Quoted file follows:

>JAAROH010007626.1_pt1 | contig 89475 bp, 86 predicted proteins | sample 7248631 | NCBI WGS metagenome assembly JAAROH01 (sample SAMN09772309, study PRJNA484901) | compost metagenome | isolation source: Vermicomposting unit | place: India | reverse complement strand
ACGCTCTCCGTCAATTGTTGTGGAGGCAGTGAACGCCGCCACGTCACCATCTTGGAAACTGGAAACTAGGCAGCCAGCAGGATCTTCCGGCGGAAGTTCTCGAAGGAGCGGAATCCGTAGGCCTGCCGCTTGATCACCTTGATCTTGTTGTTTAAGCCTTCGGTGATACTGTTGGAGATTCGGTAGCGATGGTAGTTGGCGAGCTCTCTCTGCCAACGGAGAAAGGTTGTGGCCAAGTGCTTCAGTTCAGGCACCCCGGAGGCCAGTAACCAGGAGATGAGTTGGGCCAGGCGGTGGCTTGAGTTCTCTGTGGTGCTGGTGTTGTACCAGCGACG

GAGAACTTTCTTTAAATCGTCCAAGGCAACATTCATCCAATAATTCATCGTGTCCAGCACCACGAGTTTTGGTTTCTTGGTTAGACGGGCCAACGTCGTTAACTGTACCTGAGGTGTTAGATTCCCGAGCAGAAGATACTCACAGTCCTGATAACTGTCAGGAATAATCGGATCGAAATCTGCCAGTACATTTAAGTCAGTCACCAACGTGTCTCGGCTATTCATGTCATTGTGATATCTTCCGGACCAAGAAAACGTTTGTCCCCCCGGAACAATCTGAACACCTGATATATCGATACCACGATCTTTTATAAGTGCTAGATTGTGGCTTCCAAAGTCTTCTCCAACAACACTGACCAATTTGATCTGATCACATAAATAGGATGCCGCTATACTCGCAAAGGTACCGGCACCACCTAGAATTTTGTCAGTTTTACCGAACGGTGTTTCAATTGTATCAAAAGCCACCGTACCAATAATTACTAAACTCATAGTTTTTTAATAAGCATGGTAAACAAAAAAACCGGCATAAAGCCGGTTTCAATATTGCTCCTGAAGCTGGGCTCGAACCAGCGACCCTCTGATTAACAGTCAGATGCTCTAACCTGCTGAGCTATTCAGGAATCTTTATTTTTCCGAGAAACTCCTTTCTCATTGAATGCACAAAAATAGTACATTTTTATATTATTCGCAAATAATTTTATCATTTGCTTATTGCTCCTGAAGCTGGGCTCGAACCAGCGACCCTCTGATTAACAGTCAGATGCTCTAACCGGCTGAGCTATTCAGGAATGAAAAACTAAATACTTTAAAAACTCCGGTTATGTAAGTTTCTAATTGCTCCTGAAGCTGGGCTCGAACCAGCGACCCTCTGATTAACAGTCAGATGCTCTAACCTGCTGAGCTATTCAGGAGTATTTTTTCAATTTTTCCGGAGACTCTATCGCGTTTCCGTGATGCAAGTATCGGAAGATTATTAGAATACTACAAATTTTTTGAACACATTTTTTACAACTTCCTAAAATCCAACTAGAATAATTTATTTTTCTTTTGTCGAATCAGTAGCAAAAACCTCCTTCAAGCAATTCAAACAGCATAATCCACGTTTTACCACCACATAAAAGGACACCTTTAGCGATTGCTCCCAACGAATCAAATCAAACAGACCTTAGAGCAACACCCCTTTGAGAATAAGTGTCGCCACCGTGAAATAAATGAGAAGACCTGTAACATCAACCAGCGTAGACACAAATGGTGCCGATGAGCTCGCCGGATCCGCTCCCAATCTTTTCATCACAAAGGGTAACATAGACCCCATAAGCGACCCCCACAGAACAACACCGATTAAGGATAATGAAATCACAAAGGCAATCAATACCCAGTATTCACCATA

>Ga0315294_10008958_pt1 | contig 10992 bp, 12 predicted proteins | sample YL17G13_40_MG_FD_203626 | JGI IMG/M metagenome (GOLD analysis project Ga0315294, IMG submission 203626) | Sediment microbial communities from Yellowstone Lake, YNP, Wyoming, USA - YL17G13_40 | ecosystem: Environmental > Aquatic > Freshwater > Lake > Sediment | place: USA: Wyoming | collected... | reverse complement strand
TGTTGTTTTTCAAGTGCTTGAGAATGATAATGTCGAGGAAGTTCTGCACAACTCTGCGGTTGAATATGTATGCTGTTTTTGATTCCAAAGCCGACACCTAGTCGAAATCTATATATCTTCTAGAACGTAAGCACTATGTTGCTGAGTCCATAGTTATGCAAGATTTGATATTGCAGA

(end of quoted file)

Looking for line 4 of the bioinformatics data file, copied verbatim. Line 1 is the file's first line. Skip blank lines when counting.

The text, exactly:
>Ga0315294_10008958_pt1 | contig 10992 bp, 12 predicted proteins | sample YL17G13_40_MG_FD_203626 | JGI IMG/M metagenome (GOLD analysis project Ga0315294, IMG submission 203626) | Sediment microbial communities from Yellowstone Lake, YNP, Wyoming, USA - YL17G13_40 | ecosystem: Environmental > Aquatic > Freshwater > Lake > Sediment | place: USA: Wyoming | collected... | reverse complement strand